In her 2001 memoir, A Map to the Door of No Return, Dionne Brand recalls that her grandfather told her “he knew what people we came from.” Despite the 13-year-old Brand’s prodding, which included rhyming off various African peoples in the hopes of jogging her grandfather’s memory, the man was not able to recall the lineage he claimed to know. “Having no name to call on was having no past; having no past pointed to the fissure between the past and present,” Brand writes.
Johanna Skibsrud’s third novel, Island, opens with questions of ancestry similar to the one Brand struggled with. In the novel, Lota is a white teenager on the fictional, eponymous island. Lota, who has her grandmother’s pale skin and has “been teased for it, sometimes mercilessly,” first realized she was white in Grade 7, when she encountered in a history textbook a chapter titled “Colonial Society and Economy.” The information and her schoolmates’ taunts incite Lota’s curiosity about her ancestors, but when she questions her mother about it, the only reply is unsatisfactory: “You’re an islander, Lota.”
From that opening, Skibsrud crafts a fast-paced story of identity and insurrection told through the alternating perspectives of Lota, a worker at a fish factory, and Rachel, a diplomat stationed on the island, who yearns to return to the mainland where her husband and daughter live.
The restless Lota finds a purpose among the Black Zero, an insurgent group that aspires to overthrow the island’s president, Vollman. The president is himself a puppet of Ø Com, a Danish global communications company that controls the flow of labour and money on the unnamed island, which serves as a central hub for fibre-optic cable. Lota falls under the command of Kurtz, a steely rebel who incites the teenager and her young comrades to stage a coup. The lives of Rachel and Lota intersect during the insurgency at the embassy where Rachel works.
Black Zero members select as aliases the names of villains from popular movies, books, and television shows; Kurtz’s namesake and nihilistic philosophy clearly draw comparisons to Joseph Conrad’s Heart of Darkness. In her afterword, Skibsrud admits that Island is intended as representative of the way Conrad’s short 1902 novel “continues to be enacted in our everyday lives.”
Skibsrud’s afterword reinforces her own novel’s agenda: the book probes white identity and diasporic identity in the context of international flows of information, money, labour, and people. The lack of specificity (character names based in pop culture; the absence of a proper name for the island, which remains ambiguously located) contributes to a homogeneity that implies assimilation by means of cultural imperialism. Skibsrud explicitly states that her goal is to “explore the many questions and problems that arise when considering legacies of cultural imperialism, otherwise known as modern-day global capitalism. This book is also, therefore, a book about the ‘logistics’ of whiteness.”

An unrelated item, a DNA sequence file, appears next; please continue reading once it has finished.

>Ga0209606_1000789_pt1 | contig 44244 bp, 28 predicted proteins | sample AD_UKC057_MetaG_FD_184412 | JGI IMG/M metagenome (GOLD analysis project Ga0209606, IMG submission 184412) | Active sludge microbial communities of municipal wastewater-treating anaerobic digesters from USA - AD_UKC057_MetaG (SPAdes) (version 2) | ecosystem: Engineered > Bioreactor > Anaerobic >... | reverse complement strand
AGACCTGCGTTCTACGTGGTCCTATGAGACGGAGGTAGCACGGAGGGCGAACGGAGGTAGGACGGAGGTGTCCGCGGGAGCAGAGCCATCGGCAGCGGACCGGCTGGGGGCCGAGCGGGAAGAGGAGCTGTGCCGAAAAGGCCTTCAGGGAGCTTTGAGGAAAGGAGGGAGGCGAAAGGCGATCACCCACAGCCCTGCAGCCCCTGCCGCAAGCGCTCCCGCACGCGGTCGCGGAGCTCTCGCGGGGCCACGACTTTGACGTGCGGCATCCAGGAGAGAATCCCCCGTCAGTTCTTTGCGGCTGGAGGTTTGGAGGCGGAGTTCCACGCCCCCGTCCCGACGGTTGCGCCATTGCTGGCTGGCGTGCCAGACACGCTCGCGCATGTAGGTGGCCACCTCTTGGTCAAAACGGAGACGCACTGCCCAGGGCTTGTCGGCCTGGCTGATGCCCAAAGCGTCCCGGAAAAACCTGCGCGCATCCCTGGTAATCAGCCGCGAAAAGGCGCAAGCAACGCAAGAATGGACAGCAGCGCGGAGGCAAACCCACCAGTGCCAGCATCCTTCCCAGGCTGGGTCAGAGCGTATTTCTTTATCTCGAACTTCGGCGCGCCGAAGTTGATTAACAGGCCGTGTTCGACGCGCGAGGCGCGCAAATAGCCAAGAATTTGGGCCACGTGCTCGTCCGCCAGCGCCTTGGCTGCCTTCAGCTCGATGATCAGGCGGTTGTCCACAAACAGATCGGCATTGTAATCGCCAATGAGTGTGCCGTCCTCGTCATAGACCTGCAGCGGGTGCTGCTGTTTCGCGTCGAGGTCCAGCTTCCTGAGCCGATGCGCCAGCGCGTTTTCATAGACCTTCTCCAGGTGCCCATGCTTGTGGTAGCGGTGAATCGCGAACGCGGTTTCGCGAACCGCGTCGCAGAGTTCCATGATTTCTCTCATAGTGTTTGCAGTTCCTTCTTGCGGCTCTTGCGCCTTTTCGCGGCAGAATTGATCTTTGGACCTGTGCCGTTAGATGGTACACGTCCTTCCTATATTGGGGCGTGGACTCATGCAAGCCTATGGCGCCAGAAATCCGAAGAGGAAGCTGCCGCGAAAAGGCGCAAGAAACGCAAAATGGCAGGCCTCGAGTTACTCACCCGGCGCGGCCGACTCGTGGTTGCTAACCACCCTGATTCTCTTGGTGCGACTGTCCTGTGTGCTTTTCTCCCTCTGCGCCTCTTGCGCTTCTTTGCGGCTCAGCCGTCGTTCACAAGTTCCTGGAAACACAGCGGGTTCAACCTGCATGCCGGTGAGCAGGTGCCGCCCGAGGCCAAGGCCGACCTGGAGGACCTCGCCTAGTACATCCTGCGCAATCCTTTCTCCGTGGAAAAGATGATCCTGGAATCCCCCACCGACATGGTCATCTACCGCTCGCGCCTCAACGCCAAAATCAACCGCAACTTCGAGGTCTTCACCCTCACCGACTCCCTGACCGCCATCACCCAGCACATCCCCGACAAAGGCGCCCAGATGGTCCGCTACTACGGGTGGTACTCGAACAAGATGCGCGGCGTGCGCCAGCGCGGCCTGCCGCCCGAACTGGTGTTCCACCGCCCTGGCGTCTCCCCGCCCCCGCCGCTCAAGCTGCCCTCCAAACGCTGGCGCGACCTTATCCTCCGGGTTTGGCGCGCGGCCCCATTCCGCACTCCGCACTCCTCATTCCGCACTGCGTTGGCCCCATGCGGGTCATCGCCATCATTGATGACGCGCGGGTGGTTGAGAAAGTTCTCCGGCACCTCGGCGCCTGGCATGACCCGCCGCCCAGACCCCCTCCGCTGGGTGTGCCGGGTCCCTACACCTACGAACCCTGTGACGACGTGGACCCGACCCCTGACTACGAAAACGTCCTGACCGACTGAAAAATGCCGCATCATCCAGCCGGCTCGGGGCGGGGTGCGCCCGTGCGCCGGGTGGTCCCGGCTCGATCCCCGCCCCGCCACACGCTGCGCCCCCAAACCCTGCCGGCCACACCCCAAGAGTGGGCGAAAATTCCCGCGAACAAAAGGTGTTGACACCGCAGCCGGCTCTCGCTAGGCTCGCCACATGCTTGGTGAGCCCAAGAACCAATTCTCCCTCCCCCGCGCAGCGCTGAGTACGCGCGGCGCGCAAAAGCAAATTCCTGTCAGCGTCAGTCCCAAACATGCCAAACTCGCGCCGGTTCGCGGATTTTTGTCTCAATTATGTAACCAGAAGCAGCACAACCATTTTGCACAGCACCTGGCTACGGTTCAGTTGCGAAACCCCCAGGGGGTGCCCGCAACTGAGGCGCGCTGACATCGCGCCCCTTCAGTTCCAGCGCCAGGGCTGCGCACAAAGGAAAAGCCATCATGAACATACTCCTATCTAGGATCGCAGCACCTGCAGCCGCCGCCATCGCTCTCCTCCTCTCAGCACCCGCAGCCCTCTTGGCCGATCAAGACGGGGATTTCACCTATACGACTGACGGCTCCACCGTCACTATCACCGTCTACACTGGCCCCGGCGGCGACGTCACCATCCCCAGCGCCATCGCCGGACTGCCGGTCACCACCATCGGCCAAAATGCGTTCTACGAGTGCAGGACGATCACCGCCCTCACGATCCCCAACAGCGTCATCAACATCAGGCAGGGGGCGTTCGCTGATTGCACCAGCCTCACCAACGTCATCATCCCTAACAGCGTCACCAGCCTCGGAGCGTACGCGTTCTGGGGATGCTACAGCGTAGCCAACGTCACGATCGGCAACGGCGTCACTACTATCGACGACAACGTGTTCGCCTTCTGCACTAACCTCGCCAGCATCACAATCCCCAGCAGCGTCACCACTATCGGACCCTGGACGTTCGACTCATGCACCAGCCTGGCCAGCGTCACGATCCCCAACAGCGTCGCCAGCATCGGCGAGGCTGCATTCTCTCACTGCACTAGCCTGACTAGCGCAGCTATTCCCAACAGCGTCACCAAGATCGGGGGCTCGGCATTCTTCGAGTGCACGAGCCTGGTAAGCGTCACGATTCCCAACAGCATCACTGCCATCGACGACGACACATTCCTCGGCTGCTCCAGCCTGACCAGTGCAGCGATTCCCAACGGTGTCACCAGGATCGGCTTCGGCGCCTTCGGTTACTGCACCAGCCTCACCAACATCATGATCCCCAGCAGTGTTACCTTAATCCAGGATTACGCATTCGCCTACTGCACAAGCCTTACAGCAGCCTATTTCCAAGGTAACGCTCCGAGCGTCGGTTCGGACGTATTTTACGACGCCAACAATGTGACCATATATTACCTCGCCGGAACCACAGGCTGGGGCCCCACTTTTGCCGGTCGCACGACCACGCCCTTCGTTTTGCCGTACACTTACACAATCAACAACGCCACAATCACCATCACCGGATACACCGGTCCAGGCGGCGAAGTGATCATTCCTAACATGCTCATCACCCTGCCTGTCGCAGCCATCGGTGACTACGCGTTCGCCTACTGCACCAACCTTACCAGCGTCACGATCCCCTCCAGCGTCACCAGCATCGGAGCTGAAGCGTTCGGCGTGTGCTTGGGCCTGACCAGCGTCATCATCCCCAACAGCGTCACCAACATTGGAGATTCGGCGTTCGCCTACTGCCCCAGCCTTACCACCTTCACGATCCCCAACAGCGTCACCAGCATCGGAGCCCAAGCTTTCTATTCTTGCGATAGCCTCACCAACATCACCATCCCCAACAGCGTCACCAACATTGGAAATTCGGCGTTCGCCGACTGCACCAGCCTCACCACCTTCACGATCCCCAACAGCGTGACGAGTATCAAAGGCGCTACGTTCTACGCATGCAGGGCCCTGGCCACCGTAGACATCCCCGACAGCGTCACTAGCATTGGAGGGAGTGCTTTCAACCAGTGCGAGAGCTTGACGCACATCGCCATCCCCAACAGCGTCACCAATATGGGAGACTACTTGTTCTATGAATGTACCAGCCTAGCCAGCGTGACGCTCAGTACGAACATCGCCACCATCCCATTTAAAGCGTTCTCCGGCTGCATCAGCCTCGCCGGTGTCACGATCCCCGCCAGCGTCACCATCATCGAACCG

In a larger context, the lack of specificity can be read as an appeal to universality. But in the particular context of whiteness, Island offers a thrilling vision of global corporate power played out in the lives of two headstrong and independent women who must confront various absences, including the intractable loss of identity.
In The Nothing That Is: Essays on Art, Literature and Being, Skibsrud turns her attention to 11 critical pieces that address poets and writers including George Oppen, Virginia Woolf, and John Ashbery.
In the introduction, Skibsrud states that the book represents a decade-long attempt to think about the philosophical concept of nothing. Summaries and contexts are not provided for concepts like Woolf’s “far side of language” or the tension between presence and absence in “The Snow Man” by Wallace Stevens; this elision speaks to Skibsrud’s familiarity and ease with academic discourse. In the essays that cross over to a general literary audience, such as “Transcribing the Waves: Language as a Spiritual Medium in Virginia Woolf and Anne Carson,” Skibsrud balances intellectual rigour with historical context and offers generous understandings that turn our attention to language as the texture of life.
As a whole, the collection is uneven in tone but consistent in its sharp insights on 20th-century writers and artists. The Nothing That Is signals Skibsrud’s versatility as a poet and writer who is able to winnow and subvert theoretical concepts for ambitious reinvention. If the essay collection is innovative and boundary-pushing, Island is perched on the timely intersection of transnational and postcolonial debates relating to whiteness and diaspora.